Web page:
And now, I leave you with a piece of beauty from Rabindranath Tagore, the Indian writer/artist/musician I’m getting paid to enjoy this summer:

I know that happiness is the substance of every-day, but joy surpasses the day.  Happiness in fear that dust may soil its hands is hesitant.  Joy, throwing itself in the midst of dust, breaks down all barriers between itself and the whole world, so that for happiness dirt is a thing of contempt, for joy it is the emblem of a jewel.  Happiness is afraid lest it loses anything.  Joy feels fulfilled in giving away its last possession.  So that for happiness to be destitute is poverty, whereas for joy poverty is wealth.  Happiness within its binding measure guards carefully its intrinsic beauty, whereas joy manifests its beauty in unstinted glory, freeing itself through all disruptive elements.  For this reason happiness is bound by outside measures while joy breaks through all measures creating one that is of its own.  Happiness is only concerned in tasting sweet nectar; joy consumes the poison of sorrow accepting it in its very system.  So that happiness is only partial to what is congenial, whereas to joy good and evil both have equal value.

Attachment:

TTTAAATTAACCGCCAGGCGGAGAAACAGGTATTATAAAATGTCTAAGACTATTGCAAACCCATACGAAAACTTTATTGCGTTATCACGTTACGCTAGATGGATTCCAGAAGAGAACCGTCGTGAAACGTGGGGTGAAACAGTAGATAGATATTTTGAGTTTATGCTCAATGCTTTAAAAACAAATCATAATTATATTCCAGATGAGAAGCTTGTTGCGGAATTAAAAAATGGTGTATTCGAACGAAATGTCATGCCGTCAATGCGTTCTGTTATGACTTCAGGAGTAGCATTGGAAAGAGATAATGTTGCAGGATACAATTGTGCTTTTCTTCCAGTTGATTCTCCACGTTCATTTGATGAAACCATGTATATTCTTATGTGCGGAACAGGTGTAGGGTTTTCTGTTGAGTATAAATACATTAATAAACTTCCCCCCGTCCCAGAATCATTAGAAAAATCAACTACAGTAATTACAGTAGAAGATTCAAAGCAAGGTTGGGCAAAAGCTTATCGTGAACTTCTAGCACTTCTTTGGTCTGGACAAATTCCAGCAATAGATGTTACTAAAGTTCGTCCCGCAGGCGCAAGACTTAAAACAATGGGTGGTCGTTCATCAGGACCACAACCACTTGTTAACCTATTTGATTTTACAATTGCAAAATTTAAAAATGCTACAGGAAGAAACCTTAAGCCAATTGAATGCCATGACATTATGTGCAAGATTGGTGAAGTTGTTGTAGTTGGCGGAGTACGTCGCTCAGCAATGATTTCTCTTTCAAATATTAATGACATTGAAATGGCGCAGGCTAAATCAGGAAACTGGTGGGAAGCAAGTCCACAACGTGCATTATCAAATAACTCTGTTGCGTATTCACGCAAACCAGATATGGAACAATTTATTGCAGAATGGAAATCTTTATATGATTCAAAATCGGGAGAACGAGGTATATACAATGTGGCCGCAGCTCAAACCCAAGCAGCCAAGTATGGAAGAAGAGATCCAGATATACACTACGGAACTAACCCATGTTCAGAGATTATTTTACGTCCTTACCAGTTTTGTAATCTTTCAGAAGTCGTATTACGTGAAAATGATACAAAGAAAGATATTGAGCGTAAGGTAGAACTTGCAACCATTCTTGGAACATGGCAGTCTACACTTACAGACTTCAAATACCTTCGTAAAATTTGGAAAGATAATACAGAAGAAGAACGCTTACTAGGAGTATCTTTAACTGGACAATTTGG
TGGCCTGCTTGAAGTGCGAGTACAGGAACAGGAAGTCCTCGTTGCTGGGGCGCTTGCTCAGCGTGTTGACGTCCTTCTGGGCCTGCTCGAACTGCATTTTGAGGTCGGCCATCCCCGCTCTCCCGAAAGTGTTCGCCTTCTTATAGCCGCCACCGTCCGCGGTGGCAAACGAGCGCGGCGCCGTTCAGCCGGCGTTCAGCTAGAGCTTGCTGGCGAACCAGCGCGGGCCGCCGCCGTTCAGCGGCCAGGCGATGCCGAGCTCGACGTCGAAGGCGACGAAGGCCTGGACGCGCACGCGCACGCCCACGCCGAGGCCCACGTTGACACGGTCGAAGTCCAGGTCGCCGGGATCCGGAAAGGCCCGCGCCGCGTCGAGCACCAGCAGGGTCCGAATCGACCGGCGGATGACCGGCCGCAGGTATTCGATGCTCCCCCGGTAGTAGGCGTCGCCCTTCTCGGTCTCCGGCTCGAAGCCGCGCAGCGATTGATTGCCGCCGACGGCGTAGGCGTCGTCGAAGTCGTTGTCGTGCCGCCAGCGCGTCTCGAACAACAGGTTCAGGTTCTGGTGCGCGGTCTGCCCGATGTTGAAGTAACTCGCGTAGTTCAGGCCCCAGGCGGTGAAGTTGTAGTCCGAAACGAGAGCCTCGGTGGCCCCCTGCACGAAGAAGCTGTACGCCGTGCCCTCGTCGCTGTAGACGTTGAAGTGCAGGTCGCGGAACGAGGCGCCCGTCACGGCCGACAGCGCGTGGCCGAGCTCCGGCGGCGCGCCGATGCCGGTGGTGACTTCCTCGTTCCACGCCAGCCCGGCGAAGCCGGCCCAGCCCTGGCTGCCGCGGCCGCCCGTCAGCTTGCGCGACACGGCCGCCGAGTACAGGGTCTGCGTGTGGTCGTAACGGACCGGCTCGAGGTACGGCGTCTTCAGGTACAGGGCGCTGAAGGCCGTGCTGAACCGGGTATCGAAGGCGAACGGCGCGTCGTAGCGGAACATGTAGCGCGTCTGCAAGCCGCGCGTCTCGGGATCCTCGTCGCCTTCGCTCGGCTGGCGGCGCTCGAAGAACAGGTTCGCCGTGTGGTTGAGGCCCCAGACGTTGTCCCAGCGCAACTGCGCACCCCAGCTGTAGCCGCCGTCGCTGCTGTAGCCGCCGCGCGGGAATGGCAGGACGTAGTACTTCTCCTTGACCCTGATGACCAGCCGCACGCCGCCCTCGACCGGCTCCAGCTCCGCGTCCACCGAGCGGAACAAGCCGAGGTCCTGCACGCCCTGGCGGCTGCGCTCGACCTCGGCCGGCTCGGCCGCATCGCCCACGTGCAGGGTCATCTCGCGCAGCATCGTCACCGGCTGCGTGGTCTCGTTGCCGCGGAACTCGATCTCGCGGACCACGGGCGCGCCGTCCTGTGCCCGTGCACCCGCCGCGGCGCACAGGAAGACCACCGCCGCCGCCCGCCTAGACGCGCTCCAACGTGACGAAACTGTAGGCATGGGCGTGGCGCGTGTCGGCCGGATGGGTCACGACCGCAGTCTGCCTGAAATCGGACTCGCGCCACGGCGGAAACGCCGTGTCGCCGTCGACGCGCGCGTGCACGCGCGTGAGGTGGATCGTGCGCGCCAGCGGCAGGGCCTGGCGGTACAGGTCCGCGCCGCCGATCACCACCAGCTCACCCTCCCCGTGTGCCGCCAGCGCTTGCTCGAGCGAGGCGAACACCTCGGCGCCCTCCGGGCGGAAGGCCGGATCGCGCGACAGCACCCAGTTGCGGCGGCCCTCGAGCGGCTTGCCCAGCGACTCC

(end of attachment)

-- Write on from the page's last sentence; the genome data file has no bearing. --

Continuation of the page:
Food for thought!  Be well.

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Michelle: Transitions

June 21, 2011

I’ve been back for about three weeks now. Often times I find myself wishing I was back in Montpellier. I don’t know if it’s the thrill of the big city or the charm of France that I miss, but there’s part of me that yearns to go back. I want to go back to the country where the tops of my papers were always wrinkled because they didn’t fit into the American binder I brought. I miss being reminded during every food-related publicity that « Pour votre santé, évitez de manger trop gras, trop sucré, trop salé ». Constant discovery has been replaced by the mundane. Dare I say it, I’m even feeling a bit nostalgic for the thrill of narrowly avoiding piles of dog crap on the sidewalks. Most of all though, the French people, language, and bread me manquent beaucoup.